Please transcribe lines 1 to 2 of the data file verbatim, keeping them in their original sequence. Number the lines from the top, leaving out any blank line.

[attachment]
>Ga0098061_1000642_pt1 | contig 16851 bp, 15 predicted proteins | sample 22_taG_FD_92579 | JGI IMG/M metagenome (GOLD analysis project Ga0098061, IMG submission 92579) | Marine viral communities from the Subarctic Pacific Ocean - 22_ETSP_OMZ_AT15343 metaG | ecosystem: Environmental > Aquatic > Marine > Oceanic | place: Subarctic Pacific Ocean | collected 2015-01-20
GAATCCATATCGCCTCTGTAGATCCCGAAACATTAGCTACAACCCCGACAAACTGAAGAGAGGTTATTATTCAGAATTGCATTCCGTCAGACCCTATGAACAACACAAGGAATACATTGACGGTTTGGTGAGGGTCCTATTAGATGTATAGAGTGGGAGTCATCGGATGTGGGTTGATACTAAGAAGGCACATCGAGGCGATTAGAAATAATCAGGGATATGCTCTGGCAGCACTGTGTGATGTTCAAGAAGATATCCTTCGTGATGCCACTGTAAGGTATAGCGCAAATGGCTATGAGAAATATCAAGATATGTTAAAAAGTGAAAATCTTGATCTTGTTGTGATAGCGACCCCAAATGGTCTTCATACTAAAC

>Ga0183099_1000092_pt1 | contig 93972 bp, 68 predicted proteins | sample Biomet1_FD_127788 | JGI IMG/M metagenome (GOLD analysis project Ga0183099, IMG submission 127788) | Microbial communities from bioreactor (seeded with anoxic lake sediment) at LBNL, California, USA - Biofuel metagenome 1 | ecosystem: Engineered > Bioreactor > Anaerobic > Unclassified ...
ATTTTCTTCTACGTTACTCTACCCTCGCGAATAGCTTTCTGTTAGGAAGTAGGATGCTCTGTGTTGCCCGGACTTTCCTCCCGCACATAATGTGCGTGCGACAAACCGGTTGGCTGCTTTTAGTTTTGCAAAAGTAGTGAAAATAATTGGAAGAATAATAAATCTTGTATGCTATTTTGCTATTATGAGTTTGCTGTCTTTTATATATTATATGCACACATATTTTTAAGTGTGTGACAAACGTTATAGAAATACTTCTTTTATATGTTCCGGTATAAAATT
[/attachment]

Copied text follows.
>Ga0098061_1000642_pt1 | contig 16851 bp, 15 predicted proteins | sample 22_taG_FD_92579 | JGI IMG/M metagenome (GOLD analysis project Ga0098061, IMG submission 92579) | Marine viral communities from the Subarctic Pacific Ocean - 22_ETSP_OMZ_AT15343 metaG | ecosystem: Environmental > Aquatic > Marine > Oceanic | place: Subarctic Pacific Ocean | collected 2015-01-20
GAATCCATATCGCCTCTGTAGATCCCGAAACATTAGCTACAACCCCGACAAACTGAAGAGAGGTTATTATTCAGAATTGCATTCCGTCAGACCCTATGAACAACACAAGGAATACATTGACGGTTTGGTGAGGGTCCTATTAGATGTATAGAGTGGGAGTCATCGGATGTGGGTTGATACTAAGAAGGCACATCGAGGCGATTAGAAATAATCAGGGATATGCTCTGGCAGCACTGTGTGATGTTCAAGAAGATATCCTTCGTGATGCCACTGTAAGGTATAGCGCAAATGGCTATGAGAAATATCAAGATATGTTAAAAAGTGAAAATCTTGATCTTGTTGTGATAGCGACCCCAAATGGTCTTCATACTAAAC